Greater use of new imaging technologies needed in agri-monitoring, say EU Auditors
The European Commission has promoted the uptake of new imaging technologies in agrimonitoring, but a number of obstacles to their more widespread use remain, according to a new report from the European Court of Auditors. Technologies such as the EU’s Copernicus Sentinel satellites are a potential game-changer for managing and monitoring the common agricultural policy (CAP). However, while the EU has in recent years encouraged their use to assess area-based direct aid to farmers, progress has been slower on using them to monitor environmental and climate requirements, say the auditors.
Since 2018, paying agencies in Member States have been able to use Copernicus Sentinel data and other new technologies, such as geotagged photos and drones, to assess farmers’ compliance with CAP rules. This automated assessment, called ‘checks by monitoring’, makes it possible to identify crops and monitor activities (such as tillage, harvest and mowing) on individual agricultural parcels throughout the growing season. The new approach can also reduce the cost of checks while making it possible to monitor all farmers (instead of focusing on a sample of them). The auditors examined whether the European Commission and Member States had done enough to unlock the potential benefits of these new technologies for the management and control of the CAP.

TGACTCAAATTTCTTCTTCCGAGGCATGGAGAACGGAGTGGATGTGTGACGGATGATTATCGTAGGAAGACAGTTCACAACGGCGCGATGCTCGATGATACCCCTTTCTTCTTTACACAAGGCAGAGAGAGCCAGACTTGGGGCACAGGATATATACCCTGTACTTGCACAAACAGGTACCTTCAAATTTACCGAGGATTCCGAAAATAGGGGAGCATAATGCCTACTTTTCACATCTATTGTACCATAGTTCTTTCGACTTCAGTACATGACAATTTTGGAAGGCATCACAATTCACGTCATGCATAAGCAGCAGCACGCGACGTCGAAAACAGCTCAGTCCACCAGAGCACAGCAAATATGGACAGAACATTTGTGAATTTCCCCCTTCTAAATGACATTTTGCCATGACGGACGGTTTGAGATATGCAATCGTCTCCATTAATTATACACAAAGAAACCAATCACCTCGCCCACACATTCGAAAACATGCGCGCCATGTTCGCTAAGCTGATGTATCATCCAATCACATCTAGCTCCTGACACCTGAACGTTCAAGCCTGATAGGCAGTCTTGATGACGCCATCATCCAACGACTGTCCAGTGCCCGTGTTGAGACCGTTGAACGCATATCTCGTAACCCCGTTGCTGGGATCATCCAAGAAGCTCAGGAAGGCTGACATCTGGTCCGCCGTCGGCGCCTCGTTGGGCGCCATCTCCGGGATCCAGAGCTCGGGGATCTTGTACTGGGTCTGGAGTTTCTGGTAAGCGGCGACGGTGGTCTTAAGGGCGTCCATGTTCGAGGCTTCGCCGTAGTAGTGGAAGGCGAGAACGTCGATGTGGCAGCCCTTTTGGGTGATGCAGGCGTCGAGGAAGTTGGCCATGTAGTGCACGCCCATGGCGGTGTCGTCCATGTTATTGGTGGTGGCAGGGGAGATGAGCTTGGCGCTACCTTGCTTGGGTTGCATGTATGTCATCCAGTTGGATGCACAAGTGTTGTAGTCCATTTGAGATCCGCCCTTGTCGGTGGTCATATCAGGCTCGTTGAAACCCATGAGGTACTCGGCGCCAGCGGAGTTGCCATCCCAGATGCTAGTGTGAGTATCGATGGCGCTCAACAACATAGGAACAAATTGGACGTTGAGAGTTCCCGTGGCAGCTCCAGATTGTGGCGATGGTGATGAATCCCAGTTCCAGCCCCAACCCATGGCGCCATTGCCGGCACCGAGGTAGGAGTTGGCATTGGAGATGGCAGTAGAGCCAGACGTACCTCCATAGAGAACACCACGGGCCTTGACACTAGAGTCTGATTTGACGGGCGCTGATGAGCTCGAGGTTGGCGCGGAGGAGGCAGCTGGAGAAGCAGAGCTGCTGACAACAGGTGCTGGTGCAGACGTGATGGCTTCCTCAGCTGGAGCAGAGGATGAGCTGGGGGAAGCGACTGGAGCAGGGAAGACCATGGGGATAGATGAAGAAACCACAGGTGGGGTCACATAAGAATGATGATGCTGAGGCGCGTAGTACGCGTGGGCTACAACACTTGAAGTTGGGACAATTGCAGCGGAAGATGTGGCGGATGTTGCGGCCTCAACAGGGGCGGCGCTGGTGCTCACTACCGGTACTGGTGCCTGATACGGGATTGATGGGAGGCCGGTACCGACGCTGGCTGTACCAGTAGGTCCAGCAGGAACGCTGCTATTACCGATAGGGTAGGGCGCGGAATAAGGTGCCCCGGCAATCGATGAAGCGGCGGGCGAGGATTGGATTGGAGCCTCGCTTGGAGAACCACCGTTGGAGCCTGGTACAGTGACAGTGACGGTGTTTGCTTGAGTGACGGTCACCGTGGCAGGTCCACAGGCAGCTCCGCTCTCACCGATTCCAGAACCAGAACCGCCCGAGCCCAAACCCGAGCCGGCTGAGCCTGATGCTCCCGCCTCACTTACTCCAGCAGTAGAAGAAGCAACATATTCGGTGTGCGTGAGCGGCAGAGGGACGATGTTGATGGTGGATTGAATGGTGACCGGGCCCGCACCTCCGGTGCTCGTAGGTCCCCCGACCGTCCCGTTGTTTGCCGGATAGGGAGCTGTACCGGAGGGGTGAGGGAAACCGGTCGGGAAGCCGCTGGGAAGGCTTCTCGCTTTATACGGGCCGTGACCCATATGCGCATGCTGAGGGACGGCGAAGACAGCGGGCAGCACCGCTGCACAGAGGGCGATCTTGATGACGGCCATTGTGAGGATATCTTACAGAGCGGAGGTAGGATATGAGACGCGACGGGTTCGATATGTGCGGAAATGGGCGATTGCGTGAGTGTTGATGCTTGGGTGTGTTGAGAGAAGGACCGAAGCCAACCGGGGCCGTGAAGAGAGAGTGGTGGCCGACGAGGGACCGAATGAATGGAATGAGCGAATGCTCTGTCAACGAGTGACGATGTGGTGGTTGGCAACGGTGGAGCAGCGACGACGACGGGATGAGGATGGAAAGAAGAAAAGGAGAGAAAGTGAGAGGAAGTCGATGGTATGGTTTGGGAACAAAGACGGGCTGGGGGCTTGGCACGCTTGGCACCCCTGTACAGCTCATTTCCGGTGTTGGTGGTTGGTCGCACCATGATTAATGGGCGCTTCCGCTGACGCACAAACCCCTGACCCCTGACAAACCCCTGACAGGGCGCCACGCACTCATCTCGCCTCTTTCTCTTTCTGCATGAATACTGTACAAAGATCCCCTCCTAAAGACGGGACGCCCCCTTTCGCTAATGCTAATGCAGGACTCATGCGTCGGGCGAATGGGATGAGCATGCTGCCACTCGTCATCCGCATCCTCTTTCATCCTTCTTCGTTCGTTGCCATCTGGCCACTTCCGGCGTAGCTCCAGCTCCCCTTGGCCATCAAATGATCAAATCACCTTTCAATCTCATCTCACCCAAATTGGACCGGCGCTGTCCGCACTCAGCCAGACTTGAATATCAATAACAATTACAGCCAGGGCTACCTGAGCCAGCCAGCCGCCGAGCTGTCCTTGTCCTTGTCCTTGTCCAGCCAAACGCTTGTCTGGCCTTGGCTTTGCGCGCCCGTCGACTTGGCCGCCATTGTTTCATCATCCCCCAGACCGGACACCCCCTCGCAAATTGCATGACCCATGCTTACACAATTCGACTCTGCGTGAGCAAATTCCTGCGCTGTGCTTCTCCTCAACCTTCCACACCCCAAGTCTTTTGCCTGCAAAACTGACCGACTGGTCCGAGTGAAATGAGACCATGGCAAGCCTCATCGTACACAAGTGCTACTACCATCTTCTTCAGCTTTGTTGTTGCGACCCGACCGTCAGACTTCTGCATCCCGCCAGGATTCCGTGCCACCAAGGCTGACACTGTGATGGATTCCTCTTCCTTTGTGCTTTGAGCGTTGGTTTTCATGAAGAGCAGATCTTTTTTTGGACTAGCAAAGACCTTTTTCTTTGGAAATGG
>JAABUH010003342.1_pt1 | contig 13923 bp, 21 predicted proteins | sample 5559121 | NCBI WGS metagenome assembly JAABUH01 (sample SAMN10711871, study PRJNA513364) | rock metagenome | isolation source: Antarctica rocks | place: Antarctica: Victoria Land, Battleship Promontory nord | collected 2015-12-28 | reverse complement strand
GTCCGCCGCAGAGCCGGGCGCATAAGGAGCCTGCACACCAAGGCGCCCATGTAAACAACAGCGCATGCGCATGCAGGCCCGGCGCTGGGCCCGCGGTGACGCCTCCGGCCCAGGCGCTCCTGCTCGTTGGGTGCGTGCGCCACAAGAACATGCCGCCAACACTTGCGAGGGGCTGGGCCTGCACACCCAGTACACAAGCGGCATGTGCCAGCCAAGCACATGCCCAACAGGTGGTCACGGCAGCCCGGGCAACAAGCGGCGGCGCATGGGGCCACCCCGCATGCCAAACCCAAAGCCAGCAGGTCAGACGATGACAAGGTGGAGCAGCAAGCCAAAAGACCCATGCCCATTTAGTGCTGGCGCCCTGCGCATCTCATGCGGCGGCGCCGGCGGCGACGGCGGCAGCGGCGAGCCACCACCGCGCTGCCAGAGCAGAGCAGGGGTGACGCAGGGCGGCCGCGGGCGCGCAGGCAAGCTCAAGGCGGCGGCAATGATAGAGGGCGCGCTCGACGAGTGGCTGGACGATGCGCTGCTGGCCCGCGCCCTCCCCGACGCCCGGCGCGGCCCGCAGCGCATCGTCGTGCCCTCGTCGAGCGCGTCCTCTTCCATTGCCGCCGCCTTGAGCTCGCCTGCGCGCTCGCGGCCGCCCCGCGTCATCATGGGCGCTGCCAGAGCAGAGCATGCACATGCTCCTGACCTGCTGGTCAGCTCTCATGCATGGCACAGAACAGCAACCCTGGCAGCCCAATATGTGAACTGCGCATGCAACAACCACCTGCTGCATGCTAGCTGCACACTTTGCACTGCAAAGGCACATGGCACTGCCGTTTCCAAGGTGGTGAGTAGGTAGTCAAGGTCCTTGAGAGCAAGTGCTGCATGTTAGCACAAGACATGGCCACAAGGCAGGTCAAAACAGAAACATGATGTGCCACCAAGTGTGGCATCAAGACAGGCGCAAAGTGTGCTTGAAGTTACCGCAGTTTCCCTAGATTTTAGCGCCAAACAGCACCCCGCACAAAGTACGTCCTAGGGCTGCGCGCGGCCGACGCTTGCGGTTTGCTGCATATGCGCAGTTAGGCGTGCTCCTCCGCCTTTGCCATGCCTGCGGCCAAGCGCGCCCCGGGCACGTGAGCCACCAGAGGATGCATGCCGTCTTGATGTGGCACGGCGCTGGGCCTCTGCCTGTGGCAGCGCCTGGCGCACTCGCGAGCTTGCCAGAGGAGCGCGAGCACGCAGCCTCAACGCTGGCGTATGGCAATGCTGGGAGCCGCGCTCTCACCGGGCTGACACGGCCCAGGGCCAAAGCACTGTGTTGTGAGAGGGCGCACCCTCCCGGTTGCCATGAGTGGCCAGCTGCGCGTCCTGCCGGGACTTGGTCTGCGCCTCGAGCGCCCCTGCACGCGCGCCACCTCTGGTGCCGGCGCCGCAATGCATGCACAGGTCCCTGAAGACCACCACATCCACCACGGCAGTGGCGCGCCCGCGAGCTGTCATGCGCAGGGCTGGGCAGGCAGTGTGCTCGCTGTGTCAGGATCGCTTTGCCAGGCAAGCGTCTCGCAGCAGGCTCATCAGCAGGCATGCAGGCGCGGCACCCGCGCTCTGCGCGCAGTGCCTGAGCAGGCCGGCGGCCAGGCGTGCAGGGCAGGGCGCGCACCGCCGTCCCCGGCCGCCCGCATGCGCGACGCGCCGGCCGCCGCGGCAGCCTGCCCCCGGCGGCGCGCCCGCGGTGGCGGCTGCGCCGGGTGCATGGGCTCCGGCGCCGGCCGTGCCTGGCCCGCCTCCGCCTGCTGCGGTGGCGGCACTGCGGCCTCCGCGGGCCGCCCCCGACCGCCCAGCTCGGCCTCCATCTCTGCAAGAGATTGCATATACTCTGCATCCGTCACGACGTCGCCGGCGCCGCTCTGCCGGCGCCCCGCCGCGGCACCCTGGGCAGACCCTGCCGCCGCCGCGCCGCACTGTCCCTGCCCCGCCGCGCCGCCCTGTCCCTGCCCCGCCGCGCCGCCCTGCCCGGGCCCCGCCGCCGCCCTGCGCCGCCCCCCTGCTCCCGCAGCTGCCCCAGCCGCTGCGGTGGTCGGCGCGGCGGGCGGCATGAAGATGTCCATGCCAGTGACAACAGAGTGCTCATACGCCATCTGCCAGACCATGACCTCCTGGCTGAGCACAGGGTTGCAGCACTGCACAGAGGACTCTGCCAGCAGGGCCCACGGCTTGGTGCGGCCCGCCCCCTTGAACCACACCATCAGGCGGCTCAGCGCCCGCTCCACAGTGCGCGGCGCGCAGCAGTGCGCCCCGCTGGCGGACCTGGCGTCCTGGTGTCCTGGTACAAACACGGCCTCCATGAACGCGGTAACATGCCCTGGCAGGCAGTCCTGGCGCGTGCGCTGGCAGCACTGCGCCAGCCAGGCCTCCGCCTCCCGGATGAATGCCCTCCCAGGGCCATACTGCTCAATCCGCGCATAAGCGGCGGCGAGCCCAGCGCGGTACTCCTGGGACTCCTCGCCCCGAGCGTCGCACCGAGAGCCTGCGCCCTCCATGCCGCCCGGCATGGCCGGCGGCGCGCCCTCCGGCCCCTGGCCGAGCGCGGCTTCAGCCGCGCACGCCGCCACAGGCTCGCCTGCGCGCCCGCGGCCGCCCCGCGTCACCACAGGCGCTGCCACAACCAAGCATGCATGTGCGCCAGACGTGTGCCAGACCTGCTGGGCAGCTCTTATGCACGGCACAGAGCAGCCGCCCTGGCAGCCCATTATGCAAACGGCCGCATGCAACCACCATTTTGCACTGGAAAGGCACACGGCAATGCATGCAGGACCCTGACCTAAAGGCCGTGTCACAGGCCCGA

They found that the Commission had been active in promoting and supporting the use of new imaging technologies. It amended the legal framework for using Sentinel data to monitor direct payment area aid, making it clearer. In May 2018, a first paying agency in Italy started using ‘checks by monitoring’ in one province (Foggia, Puglia). In 2019, 15 paying agencies (in Belgium, Denmark, Italy, Malta and Spain) used this new approach for some of their schemes. A further 13 in eight other Member States intend to start this year for some aid schemes and for part of the area for which they are responsible.
The auditors identify several current obstacles to the more widespread use of these new technologies. One is the paying agencies’ concern that the Commission may question decisions taken on the basis of checks by monitoring. In addition, applying the new approach requires significant changes to paying agencies’ procedures and IT systems. The Commission has sought to facilitate and standardise access to Sentinel data via cloud-based services, but their uptake for operational purposes is still low. It has also financed some relevant research projects, but their results are yet to be exploited.
To date, the Commission’s work has prioritised the use of new technologies to monitor areabased direct payment schemes, rather than environmental and climate requirements. In 2019, none of the paying agencies implemented checks by monitoring for these conditional requirements and rural development schemes. This is partly because a number of them cannot be monitored with Sentinel data alone. The auditors also found that the proposed set of performance indicators for the future CAP was largely not designed for direct monitoring with Copernicus Sentinel data.
As the new CAP for 2021-2027 is currently being designed, the auditors recommend that the European Commission:
- promote the ‘checks by monitoring’ approach as a key control system for paying agencies, for instance by identifying synergies for satellite data processing, storage or acquisition;
- make better use of new technologies for monitoring environmental and climate requirements and developing action plans to remove obstacles to their wider uptake.
The full text of the special report „Using new imaging technologies to monitor the Common Agricultural Policy: steady progress overall, but slower for climate and environment monitoring“